• Control. This refers to how much say the person has in the way they do their work, as well as whether they have responsibilities that allow autonomy and independent decision making. Having elements of control over work can reduce stress in the workplace.
  • Support. This includes the encouragement, backing, training, and resources provided by the organisation, line management, and colleagues. A lack of support can leave people feeling overwhelmed and undervalued.
  • Relationships. This refers to how people interact on a personal and professional level in the workplace. Good relationships promote positive working to avoid conflicts and unacceptable behaviour, which can both lead to stress.
  • Role. This refers to whether people understand their role within the organisation and whether the business prevents conflicting roles, as this can leave people feeling frustrated and anxious.
  • Change. This is about how the business manages and communicates organisational changes (large or small) in the organisation. Changes can prompt feelings of uncertainty and stress for employees, particularly if changes aren’t communicated clearly or if staff aren’t involved in decision making, but could or should have been.

These Management Standards can help guide your thought process at the first ‘identify hazards’ stage of the risk assessment. For example, common factors you may consider include how people work, the workplace environment, absence and ill health records, turnover statistics, and productivity data. Analysing these through the lens of the 6 Management Standards can shed light on issues you may not have otherwise spotted.

Office worker typing

To help you achieve this, we have included the standards in our Stress Risk Assessment Template, which you can find below.

Assessing Stress During COVID-19

Businesses should pay close attention to the very real stress risks that COVID-19 has brought into the working environment. There is an increased pressure on healthcare staff, uncertainty around job roles for numerous industries, concerns from people working in education or adapting to homeschooling, and anxiety over health and safety when returning to work – just to name a few.

In fact, a study of 2,000 people commissioned by Bupa Health Clinics revealed that 65% of people are now anxious about returning to their office. Concerns centre around health and safety measures, including whether they’ll be able to socially distance in the workplace, commute safely, and if the premises will be sufficiently cleaned.

Commuter wearing face mask on train

Additionally, many people will be working from home during the pandemic, sometimes as lone workers. Working from home uproots the normal work-life balance that many people rely on to minimise stress, and lone working presents its own slew of risks. Leaving work at the door is no longer an option and taking work home is no longer just figurative.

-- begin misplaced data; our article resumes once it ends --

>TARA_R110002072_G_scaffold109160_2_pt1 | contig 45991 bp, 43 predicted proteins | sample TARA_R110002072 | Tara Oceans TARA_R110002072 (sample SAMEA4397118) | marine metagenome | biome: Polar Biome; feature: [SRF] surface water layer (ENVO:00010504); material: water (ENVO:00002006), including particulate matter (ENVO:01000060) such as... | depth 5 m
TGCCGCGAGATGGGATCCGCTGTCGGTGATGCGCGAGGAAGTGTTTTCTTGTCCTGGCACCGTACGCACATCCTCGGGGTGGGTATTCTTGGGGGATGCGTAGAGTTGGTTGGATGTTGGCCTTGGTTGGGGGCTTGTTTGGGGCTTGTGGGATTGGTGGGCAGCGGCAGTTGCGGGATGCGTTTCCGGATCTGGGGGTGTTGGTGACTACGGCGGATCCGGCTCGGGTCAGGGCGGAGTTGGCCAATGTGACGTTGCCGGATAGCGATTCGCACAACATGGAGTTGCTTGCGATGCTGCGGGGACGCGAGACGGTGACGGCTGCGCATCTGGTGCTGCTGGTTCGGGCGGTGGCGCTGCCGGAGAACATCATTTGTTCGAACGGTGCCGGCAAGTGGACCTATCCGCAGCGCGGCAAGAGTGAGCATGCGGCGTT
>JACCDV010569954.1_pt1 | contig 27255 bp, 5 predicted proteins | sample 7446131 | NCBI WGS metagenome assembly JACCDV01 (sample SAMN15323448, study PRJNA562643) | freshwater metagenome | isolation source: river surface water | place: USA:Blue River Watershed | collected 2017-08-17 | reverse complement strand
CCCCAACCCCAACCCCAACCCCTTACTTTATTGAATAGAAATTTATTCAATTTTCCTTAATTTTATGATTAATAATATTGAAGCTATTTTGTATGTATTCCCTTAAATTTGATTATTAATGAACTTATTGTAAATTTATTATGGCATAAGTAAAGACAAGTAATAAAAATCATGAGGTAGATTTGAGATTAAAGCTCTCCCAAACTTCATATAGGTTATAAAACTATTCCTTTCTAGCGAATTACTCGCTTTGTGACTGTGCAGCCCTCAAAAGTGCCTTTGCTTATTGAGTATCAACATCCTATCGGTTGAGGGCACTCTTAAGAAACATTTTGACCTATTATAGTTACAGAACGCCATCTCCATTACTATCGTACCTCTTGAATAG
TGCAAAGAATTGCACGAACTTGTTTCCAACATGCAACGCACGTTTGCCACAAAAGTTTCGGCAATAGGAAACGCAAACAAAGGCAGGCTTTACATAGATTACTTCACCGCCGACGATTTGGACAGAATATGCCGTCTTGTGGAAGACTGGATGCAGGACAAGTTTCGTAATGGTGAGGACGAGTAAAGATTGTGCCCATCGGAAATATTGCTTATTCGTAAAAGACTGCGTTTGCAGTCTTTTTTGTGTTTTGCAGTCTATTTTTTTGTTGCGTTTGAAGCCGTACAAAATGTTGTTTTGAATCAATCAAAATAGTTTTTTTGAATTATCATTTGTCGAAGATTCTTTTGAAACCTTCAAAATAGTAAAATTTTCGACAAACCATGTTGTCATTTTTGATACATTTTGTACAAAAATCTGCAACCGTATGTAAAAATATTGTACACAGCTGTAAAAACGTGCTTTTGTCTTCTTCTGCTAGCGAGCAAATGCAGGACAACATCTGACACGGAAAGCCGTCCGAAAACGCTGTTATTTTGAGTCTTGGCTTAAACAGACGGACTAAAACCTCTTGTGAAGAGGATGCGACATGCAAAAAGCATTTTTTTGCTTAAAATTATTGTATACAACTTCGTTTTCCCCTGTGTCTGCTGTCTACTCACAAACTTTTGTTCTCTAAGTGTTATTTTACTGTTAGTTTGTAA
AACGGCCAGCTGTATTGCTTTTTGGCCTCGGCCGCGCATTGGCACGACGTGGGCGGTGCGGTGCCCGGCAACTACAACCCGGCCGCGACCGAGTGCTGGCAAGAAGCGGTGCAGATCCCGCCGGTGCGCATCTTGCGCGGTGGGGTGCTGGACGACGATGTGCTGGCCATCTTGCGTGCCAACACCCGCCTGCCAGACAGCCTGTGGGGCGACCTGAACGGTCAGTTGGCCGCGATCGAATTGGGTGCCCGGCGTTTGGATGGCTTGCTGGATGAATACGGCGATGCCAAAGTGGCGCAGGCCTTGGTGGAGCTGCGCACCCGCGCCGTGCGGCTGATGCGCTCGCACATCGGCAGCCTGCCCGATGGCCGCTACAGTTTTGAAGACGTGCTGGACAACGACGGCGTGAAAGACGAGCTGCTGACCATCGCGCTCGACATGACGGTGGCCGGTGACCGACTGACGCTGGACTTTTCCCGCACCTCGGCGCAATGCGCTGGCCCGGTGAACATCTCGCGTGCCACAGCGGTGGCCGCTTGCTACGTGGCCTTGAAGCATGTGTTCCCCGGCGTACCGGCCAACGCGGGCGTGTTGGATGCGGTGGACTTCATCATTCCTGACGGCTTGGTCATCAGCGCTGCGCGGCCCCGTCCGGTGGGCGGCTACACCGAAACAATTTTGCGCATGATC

These are all clear triggers for stress, so employers must factor them into their risk assessments and ensure they’re doing enough to look after their workers, including those who are working from home. Most of these can be loosely categorised in one of the 6 Management Standards, so you can use the standards to collectively consider stress hazards and COVID-19-specific risks. For example, new social distancing safety measures could be considered as part of the Change or Support factors.

Understandably, the current situation can’t be completely controlled or mitigated by employers and residues of stress are always likely to remain. But as long as they are managed well, you can greatly improve people’s presence at work and their overall wellbeing.

Free Workplace Stress Risk Assessment Template

To help guide you when carrying out a stress risk assessment, we’ve created a free downloadable blank template you can use. This template is based on the HSE’s recommended version that incorporates the 6 Management Standards, which will ensure you keep them firmly at the forefront of your mind when assessing risks.  

Stress Risk Assessment Template

Work-related stress is a prevalent problem, particularly amidst the COVID-19 pandemic. It’s frequently linked to issues that can be identified through the 6 Management Standards: Demands, Control, Support, Relationships, Role, and Change. As these factors encompass common stress risks, you should use them as guidance during your assessments to identify areas of improvement.

Not only will this benefit your business by minimising costly issues, like absenteeism and staff turnover, but it’ll also ensure your workforce is well-looked after and able to work in a healthy, stress-free environment.